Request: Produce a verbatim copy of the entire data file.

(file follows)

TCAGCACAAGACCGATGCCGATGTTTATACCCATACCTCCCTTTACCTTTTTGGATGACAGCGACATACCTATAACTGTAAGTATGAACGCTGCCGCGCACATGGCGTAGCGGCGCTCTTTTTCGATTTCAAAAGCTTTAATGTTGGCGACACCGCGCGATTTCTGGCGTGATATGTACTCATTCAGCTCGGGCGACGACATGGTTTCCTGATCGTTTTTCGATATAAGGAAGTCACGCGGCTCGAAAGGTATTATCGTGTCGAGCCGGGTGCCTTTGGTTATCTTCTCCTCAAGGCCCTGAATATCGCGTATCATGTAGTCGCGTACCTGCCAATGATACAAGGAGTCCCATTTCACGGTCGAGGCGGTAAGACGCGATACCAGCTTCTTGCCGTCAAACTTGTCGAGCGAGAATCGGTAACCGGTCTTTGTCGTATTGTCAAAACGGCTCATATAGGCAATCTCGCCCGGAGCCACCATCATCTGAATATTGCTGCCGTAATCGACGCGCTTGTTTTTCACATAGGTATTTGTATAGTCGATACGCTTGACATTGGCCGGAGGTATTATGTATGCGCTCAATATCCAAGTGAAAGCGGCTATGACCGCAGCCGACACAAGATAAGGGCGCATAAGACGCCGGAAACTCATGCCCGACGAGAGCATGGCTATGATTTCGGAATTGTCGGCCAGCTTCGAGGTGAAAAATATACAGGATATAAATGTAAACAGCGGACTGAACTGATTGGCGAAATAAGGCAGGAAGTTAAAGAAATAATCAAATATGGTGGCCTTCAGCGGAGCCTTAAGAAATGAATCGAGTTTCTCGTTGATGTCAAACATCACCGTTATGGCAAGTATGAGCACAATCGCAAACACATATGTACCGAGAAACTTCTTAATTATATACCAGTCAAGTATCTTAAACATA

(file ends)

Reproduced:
TCAGCACAAGACCGATGCCGATGTTTATACCCATACCTCCCTTTACCTTTTTGGATGACAGCGACATACCTATAACTGTAAGTATGAACGCTGCCGCGCACATGGCGTAGCGGCGCTCTTTTTCGATTTCAAAAGCTTTAATGTTGGCGACACCGCGCGATTTCTGGCGTGATATGTACTCATTCAGCTCGGGCGACGACATGGTTTCCTGATCGTTTTTCGATATAAGGAAGTCACGCGGCTCGAAAGGTATTATCGTGTCGAGCCGGGTGCCTTTGGTTATCTTCTCCTCAAGGCCCTGAATATCGCGTATCATGTAGTCGCGTACCTGCCAATGATACAAGGAGTCCCATTTCACGGTCGAGGCGGTAAGACGCGATACCAGCTTCTTGCCGTCAAACTTGTCGAGCGAGAATCGGTAACCGGTCTTTGTCGTATTGTCAAAACGGCTCATATAGGCAATCTCGCCCGGAGCCACCATCATCTGAATATTGCTGCCGTAATCGACGCGCTTGTTTTTCACATAGGTATTTGTATAGTCGATACGCTTGACATTGGCCGGAGGTATTATGTATGCGCTCAATATCCAAGTGAAAGCGGCTATGACCGCAGCCGACACAAGATAAGGGCGCATAAGACGCCGGAAACTCATGCCCGACGAGAGCATGGCTATGATTTCGGAATTGTCGGCCAGCTTCGAGGTGAAAAATATACAGGATATAAATGTAAACAGCGGACTGAACTGATTGGCGAAATAAGGCAGGAAGTTAAAGAAATAATCAAATATGGTGGCCTTCAGCGGAGCCTTAAGAAATGAATCGAGTTTCTCGTTGATGTCAAACATCACCGTTATGGCAAGTATGAGCACAATCGCAAACACATATGTACCGAGAAACTTCTTAATTATATACCAGTCAAGTATCTTAAACATA